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The Student's Mythology A Compendium of Greek, Roman, Egyptian, Assyrian, Persian, Hindoo, Chinese, Thibetian, Scandinavian, Celtic, Aztec, and Peruvian Mythologies

Page: 28

The escape of Ulys´ses from the cavern of the Cyclops and from the enchantments of Circe has been already related. After passing safely between Scylla and Charybdis, Ulys´ses landed in the island of Thrinakia, where the cattle of Hyperion (the Sun) fed in verdant pastures. Circe had warned the voyagers that these flocks should be held inviolate, however pressing their wants might be. They were detained a long time at Thrinakia by contrary winds; and Ulys´ses bound his companions by an oath that they would not touch the sacred herds. They were, however, so pressed by famine that they ventured one day, [159] in the absence of Ulys´ses, to slay a number of the sacred cattle; vainly endeavoring to propitiate the offended god, by offering a portion in sacrifice. Ulys´ses returning to the shore, was struck with horror at their temerity, the more so on account of the fearful signs which followed. The skins crept on the ground, and the joints of meat lowed on the spits while roasting.

As the wind was now favorable, Ulys´ses hastened to fly from the fatal island. The vengeance of the god pursued them on the sea, and a terrible storm arose, in which all perished, except Ulys´ses himself, who was spared as having taken no part in the sacrilege. He formed a raft from the fragments of his ship, and was at length cast by the waves upon the island of the nymph Calypso. This goddess entertained Ulys´ses with much kindness, and even offered to share her immortality with the hero, if he would consent to forget Ithaca and dwell forever in her happy island. Jupiter, however, sent Mercury to Calypso, with the command that she should dismiss Ulys´ses, and provide him with all that was necessary for his homeward voyage.

The goddess reluctantly obeyed; a raft was constructed and furnished, and Ulys´ses departed from the island. He sped prosperously for some days, and was almost within sight of land, when a violent storm arose, in which he would have perished had he not been aided by a compassionate [160] sea nymph; Minerva, also, smoothed the billows before him, and he swam safely to land.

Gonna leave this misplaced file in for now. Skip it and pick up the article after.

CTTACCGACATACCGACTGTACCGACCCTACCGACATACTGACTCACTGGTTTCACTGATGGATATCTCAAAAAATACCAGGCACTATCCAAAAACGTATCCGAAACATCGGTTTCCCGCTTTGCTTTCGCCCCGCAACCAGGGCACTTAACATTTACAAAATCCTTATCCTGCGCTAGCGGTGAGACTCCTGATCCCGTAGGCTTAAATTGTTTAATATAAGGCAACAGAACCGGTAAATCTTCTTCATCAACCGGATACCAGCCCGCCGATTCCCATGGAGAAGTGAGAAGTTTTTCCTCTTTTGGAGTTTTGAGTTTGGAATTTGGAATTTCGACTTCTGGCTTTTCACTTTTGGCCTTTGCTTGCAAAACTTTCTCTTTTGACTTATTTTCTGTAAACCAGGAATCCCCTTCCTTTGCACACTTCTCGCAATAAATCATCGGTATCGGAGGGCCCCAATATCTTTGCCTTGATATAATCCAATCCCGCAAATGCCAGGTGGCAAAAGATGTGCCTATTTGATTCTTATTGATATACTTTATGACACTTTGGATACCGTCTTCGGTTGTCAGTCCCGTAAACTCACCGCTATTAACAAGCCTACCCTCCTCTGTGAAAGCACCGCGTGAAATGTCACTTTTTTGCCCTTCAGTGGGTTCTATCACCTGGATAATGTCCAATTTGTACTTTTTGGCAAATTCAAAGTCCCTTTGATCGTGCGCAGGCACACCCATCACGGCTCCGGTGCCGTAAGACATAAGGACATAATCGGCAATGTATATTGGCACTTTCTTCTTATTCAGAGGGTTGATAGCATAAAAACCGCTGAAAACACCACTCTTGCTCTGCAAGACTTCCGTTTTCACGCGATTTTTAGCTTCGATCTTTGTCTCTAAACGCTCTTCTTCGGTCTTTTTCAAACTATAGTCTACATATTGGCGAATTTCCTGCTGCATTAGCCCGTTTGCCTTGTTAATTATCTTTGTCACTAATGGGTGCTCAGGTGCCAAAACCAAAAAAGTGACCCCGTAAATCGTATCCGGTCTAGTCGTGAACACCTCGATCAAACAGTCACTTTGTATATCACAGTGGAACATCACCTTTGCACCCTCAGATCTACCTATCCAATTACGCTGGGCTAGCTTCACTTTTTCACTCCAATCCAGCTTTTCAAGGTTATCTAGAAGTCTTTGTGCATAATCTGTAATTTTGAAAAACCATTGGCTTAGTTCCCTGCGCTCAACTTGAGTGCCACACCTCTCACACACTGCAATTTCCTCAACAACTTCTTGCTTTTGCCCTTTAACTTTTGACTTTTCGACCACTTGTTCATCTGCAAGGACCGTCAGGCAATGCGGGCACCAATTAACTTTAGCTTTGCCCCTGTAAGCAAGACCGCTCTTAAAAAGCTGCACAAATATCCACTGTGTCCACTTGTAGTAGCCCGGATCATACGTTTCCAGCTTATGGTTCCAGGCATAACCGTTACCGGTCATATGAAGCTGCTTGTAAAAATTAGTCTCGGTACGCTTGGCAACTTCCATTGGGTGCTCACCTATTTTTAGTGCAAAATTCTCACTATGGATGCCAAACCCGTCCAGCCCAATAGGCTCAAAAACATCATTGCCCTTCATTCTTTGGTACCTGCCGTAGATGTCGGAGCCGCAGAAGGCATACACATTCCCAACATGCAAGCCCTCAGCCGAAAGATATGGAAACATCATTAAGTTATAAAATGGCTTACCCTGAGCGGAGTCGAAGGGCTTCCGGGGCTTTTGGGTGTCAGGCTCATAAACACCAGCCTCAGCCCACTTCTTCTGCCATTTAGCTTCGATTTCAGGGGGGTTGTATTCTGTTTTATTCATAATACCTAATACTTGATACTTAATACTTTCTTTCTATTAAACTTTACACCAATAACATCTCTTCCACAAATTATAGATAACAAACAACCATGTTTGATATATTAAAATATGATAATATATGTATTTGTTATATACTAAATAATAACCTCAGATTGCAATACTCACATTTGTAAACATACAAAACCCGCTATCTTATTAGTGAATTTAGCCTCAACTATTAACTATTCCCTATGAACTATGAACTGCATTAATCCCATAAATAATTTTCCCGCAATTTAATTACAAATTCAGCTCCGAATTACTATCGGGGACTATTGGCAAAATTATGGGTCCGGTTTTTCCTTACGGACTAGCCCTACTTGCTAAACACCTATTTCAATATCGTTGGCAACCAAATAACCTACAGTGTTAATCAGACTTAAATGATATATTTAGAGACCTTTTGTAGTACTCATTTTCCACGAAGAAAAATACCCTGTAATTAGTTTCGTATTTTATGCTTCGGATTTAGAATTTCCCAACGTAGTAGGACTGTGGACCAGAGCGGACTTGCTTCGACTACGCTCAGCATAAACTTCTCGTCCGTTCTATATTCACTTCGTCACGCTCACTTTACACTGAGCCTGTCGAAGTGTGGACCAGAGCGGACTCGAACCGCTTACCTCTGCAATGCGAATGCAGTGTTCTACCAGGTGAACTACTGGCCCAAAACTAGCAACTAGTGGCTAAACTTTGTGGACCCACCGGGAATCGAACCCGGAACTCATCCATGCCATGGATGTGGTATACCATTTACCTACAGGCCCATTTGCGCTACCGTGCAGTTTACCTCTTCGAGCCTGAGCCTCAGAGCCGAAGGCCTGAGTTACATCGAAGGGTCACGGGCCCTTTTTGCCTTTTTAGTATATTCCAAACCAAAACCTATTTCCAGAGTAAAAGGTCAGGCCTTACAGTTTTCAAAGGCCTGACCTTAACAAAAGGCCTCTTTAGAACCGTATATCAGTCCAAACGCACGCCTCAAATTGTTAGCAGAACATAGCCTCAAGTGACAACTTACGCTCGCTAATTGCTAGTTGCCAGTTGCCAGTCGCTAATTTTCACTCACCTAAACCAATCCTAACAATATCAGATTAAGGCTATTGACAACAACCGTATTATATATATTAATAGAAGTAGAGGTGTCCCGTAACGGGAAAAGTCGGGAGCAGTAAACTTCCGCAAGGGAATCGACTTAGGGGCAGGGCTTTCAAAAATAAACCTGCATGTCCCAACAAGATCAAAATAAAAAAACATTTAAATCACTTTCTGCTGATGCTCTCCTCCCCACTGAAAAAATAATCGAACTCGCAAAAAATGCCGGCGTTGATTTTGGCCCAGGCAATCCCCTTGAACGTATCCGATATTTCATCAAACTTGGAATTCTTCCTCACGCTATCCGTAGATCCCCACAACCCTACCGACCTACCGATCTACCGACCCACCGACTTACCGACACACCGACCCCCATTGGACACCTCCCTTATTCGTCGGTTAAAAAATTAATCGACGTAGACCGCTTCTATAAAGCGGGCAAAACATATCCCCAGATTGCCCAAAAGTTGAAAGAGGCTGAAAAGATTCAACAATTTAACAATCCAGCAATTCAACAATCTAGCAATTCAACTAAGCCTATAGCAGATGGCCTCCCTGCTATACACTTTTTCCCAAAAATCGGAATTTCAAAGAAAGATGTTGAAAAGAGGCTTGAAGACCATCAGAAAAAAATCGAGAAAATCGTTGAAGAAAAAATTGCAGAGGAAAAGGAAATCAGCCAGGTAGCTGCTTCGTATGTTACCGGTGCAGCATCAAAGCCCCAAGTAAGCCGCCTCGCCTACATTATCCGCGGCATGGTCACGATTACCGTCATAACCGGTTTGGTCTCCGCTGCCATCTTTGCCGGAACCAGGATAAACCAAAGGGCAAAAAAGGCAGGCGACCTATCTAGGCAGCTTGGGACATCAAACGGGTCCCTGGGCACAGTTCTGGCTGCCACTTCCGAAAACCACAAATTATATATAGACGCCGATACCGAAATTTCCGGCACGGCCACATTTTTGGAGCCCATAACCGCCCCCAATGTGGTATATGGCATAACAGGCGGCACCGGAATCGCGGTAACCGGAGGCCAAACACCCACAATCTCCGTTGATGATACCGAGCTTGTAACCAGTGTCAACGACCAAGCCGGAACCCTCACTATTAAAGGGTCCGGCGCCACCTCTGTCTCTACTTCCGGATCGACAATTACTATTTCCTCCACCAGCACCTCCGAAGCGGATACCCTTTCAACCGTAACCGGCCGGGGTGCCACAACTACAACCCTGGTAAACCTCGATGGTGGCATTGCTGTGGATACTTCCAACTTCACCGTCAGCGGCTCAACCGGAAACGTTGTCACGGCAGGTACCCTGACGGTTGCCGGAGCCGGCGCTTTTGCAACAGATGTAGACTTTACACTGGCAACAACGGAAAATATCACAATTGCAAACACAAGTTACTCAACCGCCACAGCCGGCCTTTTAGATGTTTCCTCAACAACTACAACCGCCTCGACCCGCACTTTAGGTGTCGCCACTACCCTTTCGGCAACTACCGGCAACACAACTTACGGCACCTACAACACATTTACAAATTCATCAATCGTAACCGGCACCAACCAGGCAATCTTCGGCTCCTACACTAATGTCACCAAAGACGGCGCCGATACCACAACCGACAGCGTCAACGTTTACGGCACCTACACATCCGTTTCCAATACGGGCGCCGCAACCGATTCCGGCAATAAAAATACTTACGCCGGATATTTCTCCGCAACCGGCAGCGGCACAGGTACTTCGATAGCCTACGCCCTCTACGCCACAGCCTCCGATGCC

The Phæacians, on whose shores he had been cast, received him kindly, and fitted out a ship in which he sailed for Ithaca. Ulys´ses was asleep when the vessel touched the strand. The Phæacians carried him on shore without awaking him, and placed near him a chest filled with costly gifts, after which they sailed away. Neptune was so much displeased with the Phæacians for aiding Ulys´ses, that, as their vessel was returning to port, he transformed it into a rock, which continued ever after to obstruct the mouth of their harbor.

The arrival of the hero could not have occurred more opportunely for the deliverance of his wife, the faithful Penel´ope. When a long time had elapsed after the fall of Troy, and no tidings were received of Ulys´ses, it was generally believed that he had perished. More than a hundred nobles of Ithaca and the surrounding islands, became suitors for the hand of Penel´ope; she however still cherished the hope of her husband’s return, and refused to entertain any proposal of marriage. The suitors nevertheless persisted; they remained in the palace, which they filled with riot and feasting, and continually urged Penel´ope to choose a husband from among their number. She promised, at length, that she would do so when she had completed a certain web of embroidery on which she was engaged. They [161] agreed to wait, and Penel´ope deceived them for a long time, plying her needle diligently during the day, and undoing the greater part of her work at night. This device succeeded for three years, at the end of which time the suitors became so importunate that Penel´ope could no longer resist. She promised, therefore, that she would marry that man who should send an arrow from the bow of Ulys´ses, through twelve rings suspended in a line. The conditions were accepted: and it was on the very eve of the day appointed for the contest, that Ulys´ses landed in Ithaca. It was necessary to conceal his return; for this purpose the hero disguised himself as a beggar, and by the aid of Minerva, so changed his whole appearance that it was impossible for any one to recognize him. In this character he was kindly received by Eumæus, a swine-herd, from whom he learned all that had transpired, and the present distress of Penel´ope.


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